On Sunday, Doctor Bike (Andy Sinclair) and I completed the Dartmoor Classic Cyclosportive 2008. Yippee!
It was bloody hard, partly because it was so hot, partly because we hadn’t done nearly enough training, and mostly because I weigh so much! If there were prizes in the Over 100Kg category, I reckon I would have placed pretty well. I might even have won.
It was a beautiful day, and the whole event was impeccably organised. So smooth, in fact, it reminded me of a Chain Gang bike tour (sic). We had to cycle 100 miles around and across Dartmoor, setting off at about 8.00 am on Sunday morning. To my astonishment there were about 2,000 riders, split between the 100 Km and the 100 Mile event. We had timers fitted to the front wheel of our bikes, rider numbers attached to the handlebars, it felt very professional.
It reminded me a bit of a period a few years ago when I entered a few aquathlons (swimming and running). You have a number written on your leg, and it’s difficult to wash off. So for a few days it’s like a badge of honour if you’re wearing shorts or swimming: “I compete. I’m a racer”.
The illusion only ever lasted until my first stroke, but you could see some people a week later who had obviously gone to great lengths to make sure their competitor number hadn’t rubbed off. Part of me wanted to keep my rider number, 1262, on my bike, but by the time I got to the train station to come home I was just too embarrassed. Anyway, it felt great for a day.
The scenery was just fabulous. We started off cycling north from Kingsteignton toward the first control at Okehampton at the beginning of the Granite Way cycle path. Then we skirted the north of the moor ending up at Lydford Gorge, cycling down the west side of the moor towards Tavistock, a murderous slog up to the 2nd control in Princetown before making our way back via Two Bridges, Dartmeet and Haytor.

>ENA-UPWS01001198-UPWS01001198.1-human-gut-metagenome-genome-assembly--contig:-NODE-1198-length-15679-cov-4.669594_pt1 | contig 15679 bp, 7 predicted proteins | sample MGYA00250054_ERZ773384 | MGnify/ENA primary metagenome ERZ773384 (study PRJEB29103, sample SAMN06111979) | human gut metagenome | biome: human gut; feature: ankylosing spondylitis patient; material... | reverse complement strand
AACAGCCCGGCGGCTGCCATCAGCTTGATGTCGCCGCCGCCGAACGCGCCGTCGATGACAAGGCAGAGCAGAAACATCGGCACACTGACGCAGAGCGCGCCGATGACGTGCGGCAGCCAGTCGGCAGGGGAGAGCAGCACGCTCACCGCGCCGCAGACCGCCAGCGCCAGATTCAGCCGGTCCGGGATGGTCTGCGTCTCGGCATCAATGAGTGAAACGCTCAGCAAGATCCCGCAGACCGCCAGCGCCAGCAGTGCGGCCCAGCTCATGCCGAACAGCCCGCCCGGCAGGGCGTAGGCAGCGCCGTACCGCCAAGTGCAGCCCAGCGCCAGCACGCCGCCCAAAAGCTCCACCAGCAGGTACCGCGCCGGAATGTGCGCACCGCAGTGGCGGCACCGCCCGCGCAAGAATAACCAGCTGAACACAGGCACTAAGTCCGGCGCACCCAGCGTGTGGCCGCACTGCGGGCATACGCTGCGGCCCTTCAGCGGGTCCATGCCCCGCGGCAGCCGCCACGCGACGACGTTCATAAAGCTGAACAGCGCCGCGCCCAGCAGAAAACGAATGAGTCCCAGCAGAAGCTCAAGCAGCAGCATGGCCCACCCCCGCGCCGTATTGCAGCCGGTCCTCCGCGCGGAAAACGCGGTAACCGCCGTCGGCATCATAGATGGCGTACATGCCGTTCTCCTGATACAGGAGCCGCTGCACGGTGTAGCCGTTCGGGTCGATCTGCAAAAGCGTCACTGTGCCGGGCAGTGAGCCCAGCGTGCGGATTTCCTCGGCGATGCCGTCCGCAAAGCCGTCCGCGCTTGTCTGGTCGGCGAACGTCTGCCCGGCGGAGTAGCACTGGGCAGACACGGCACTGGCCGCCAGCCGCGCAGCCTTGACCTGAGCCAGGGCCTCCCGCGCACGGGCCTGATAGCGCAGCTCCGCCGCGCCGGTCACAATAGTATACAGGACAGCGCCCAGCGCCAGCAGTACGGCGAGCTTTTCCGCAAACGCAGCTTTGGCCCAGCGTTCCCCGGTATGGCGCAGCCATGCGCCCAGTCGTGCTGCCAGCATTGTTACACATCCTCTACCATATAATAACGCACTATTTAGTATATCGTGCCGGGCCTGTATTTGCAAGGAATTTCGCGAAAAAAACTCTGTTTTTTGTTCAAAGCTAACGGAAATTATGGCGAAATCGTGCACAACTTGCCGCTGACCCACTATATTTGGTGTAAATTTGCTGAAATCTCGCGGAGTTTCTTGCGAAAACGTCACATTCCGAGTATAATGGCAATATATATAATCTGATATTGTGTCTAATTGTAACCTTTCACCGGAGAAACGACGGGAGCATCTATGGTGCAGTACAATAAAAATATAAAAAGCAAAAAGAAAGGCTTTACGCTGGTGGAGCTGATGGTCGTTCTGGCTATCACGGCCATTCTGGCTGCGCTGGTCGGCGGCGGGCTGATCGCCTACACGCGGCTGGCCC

Here’s the route in full. Note that with a total ascent of 3,368 metres that’s slightly more than cycling up Mont Ventoux twice on the same day, so I don’t feel too bad about feeling a little bit tired.
You’ll see that me and Andy finished nearly last of the finishers. I’m not sure it’s meant to be a race, and we certainly didn’t treat it like one, but I’d like to mention a fantastic performance by John Nolan, aka The Cannibal of previous blog postings.
You’ll get some idea of why Andy and I found it difficult to keep up with John on the hills when I tell you that John was the 12th finisher on Sunday, in a time of just under 6 hours. And this is a very hilly day, I’ll tell you.
On the last day of our Tuscany cycle tour there is a particularly nasty hill between the Abbey of Saint Antimo and lunch at Bagno Vignoni. Sunday was like riding up and down that hill all day long. So under 6 hours is a bit special. Over 9 hours suggests a particularly leisurely approach to proceedings, but we had a really great day.
A brilliant ride John, hats off to you. And thank you to the Mid-Devon Cycling Club for a fantastic day out.
We’ll be back, Doctor Bike and I. I’ll be competing firmly in the Under 100Kg category, and who knows, we might just try and threaten the 8 hour mark.